President’s Select Ushers in New Wave of Recruiters

By Caroline Huey

Hordes of the “red bags” are a familiar sight on the Texas Tech University campus. The leader of the group, who can be seen navigating the group while walking backwards, is more than likely a President’s Select member.

Texas Tech does not hand the recruiting process of its precious prospective students over to just anyone. President’s Select members go through a competitive application and interview process in order to be admitted. Once they are in the group, they have a six-week crash course on everything Texas Tech.

Picture provided by Texas Tech University.

Kiyah Hays, a sophomore public relations-sport management dual major, knows how competitive the organization is. She was recently chosen to be a part of the group, but only after her second year of applying. This year, Hays said the application process consisted of submitting an application with two reference letters and several essays, and three rounds of interviews.

President’s Select plays a vital role on the Texas Tech campus – bringing in new students by showcasing the university. If you are a school spirit nerd like her, Hays said President’s Select is the perfect organization for you.

According to the Texas Tech website, the recruitment process is held every spring and the application is due in February.

It doesn’t get much easier for the members after they are selected because they immediately enter into training.

Berkley Stell, a freshman who was selected to be a part of President’s Select this spring, said the new members had mandatory training meetings every Wednesday from 5:30 to 7:30 for six weeks. During the meetings, they learn the tour script and membership requirements for President’s Select.

Fallon Contreras was selected to be a part of the organization last spring and now is serving as the vice president of admissions. In that role, she is in charge of training the new members.

Contreras said the training is tour script-heavy. They spend the first three weeks of training walking the tour route, so the new members can learn where the best places to stop are and what the best facts to mention are.

The tour script is no light reading. Contreras said the script can range from 12 to 16 pages long depending on what information the organization chooses to leave in or out.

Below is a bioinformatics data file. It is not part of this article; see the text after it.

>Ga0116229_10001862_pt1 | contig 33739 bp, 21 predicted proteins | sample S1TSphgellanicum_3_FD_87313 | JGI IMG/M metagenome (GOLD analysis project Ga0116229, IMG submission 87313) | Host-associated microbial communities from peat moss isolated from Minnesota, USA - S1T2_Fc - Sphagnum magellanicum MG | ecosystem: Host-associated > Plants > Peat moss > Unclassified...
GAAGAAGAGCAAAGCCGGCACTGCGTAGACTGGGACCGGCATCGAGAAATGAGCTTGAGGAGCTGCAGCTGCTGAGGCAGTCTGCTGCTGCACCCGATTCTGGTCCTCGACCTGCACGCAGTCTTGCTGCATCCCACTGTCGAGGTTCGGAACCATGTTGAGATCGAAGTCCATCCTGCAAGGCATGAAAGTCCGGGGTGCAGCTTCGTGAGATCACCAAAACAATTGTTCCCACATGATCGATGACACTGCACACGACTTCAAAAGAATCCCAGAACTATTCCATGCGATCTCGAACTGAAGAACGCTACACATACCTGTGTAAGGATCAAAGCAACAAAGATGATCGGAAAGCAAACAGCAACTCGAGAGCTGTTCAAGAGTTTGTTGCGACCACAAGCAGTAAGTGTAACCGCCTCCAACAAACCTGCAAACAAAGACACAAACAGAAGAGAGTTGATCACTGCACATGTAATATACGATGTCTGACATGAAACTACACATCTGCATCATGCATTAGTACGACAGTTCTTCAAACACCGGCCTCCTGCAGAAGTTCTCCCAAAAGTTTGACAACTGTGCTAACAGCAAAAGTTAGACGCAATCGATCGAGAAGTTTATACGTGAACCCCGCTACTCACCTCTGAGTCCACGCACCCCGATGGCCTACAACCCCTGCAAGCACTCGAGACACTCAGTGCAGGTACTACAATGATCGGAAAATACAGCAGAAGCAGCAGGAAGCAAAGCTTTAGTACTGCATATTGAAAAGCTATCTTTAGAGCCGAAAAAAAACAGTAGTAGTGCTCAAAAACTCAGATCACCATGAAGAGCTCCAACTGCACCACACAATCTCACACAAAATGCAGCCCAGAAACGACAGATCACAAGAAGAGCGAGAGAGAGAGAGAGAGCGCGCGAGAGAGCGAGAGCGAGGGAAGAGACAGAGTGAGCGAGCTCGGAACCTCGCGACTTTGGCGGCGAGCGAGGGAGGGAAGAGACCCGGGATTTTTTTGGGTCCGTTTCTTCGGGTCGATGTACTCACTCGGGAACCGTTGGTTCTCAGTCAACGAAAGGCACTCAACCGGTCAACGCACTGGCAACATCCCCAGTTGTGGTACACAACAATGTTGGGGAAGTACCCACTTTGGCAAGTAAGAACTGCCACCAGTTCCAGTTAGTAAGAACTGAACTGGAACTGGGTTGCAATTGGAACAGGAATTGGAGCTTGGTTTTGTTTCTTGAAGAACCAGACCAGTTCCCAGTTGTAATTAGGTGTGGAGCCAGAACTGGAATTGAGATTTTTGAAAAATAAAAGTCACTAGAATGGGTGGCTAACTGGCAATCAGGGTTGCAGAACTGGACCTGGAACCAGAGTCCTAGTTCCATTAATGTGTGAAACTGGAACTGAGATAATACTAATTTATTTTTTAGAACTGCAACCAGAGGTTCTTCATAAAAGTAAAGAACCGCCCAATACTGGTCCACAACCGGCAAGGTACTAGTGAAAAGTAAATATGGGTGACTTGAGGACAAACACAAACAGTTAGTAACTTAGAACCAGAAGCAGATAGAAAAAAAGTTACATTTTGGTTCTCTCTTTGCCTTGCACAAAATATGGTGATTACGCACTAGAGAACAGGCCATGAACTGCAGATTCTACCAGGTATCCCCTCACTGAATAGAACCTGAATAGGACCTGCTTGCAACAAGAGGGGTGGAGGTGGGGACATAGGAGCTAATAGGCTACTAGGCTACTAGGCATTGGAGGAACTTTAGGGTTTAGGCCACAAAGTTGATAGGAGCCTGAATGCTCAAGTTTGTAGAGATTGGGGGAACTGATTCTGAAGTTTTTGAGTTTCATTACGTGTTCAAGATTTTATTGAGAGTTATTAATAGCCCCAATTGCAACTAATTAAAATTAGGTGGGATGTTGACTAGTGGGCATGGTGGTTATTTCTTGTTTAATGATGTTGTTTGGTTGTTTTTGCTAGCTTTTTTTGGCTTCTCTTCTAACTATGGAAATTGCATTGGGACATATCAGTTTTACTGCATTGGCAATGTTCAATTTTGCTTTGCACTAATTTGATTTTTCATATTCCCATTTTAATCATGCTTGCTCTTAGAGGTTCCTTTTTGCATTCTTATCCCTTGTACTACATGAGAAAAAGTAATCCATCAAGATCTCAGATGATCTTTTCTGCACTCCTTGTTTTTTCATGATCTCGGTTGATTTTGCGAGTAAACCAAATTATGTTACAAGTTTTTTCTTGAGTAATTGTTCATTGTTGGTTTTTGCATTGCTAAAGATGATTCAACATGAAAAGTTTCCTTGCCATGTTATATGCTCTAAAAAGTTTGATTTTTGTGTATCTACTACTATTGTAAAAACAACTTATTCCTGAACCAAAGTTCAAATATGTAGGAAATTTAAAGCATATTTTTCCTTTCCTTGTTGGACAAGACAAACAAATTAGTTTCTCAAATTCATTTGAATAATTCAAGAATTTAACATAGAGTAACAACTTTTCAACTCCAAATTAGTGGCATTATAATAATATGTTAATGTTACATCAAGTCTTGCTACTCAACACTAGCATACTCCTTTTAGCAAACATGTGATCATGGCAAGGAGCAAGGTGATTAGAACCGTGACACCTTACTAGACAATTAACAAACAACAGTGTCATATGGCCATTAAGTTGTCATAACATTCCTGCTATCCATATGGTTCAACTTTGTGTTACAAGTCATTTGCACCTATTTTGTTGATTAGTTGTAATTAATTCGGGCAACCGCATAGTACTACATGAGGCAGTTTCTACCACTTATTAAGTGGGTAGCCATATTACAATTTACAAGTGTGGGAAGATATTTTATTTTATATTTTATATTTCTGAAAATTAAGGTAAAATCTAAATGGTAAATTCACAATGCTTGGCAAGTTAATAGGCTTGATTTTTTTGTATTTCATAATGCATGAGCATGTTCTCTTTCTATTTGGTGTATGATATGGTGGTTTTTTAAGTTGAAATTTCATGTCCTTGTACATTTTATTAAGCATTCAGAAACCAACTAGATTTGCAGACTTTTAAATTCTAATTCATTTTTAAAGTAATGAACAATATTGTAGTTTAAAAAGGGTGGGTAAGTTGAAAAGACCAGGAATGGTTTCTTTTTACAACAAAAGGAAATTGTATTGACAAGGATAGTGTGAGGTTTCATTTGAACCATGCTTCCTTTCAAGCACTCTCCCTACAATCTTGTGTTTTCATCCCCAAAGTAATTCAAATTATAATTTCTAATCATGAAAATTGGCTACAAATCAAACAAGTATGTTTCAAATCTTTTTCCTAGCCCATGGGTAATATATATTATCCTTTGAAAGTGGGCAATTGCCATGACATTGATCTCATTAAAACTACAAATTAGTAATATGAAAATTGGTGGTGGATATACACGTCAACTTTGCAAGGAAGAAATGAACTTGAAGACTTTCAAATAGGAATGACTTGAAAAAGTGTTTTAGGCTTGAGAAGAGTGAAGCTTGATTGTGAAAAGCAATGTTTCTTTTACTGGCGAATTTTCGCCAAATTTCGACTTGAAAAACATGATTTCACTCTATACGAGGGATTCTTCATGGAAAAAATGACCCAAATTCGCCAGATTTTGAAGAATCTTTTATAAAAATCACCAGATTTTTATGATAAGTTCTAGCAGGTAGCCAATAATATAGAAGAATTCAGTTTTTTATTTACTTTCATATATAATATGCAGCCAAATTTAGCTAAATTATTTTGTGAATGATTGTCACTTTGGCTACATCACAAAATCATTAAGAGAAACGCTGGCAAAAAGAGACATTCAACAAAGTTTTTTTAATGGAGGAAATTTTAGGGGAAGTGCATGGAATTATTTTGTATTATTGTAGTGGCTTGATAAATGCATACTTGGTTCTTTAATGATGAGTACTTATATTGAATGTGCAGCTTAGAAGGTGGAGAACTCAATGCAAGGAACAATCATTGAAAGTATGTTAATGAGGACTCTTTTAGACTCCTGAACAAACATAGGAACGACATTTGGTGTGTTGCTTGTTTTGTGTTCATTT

“There’s so much information and not enough time to cover it all,” Stell said.

According to the Texas Tech University Campus Tour Script, the members are expected to know everything from the height of the official seal statue at the entrance of the campus to the amount of scholarships annually awarded in the College of Agricultural Sciences and Natural Resources.

“The tour is like a 2.5 mile walk, so to fill up that whole space just talking about facts the whole time, you have to actually know your stuff,” Contreras said.

Contreras said the most challenging part of the tour is the unpredictability.

“You never really know what is going to happen,” Contreras said. “Different things happen every week that have never happened before. Every tour group, you never know if someone has something going on academically and then they have all of these questions for the tour guide and they might not be prepared for that.”

However, many President’s Select members, including Hays, believe walking backwards is the hardest part about the tour.

Navigating the winding Texas Tech campus can be hard enough walking forwards. Hays said during training current members told them stories of walking into a truck hitch or falling over a curb because their tour group did not warn them.

“One girl said that she actually fell and everybody just kept walking, so I’m just scared that I’m going to do something stupid and no one is going to care,” Hays said.

So, the next time you see the leader of the “red bags” about to fall over a flower bed or run into a pole, warn them.

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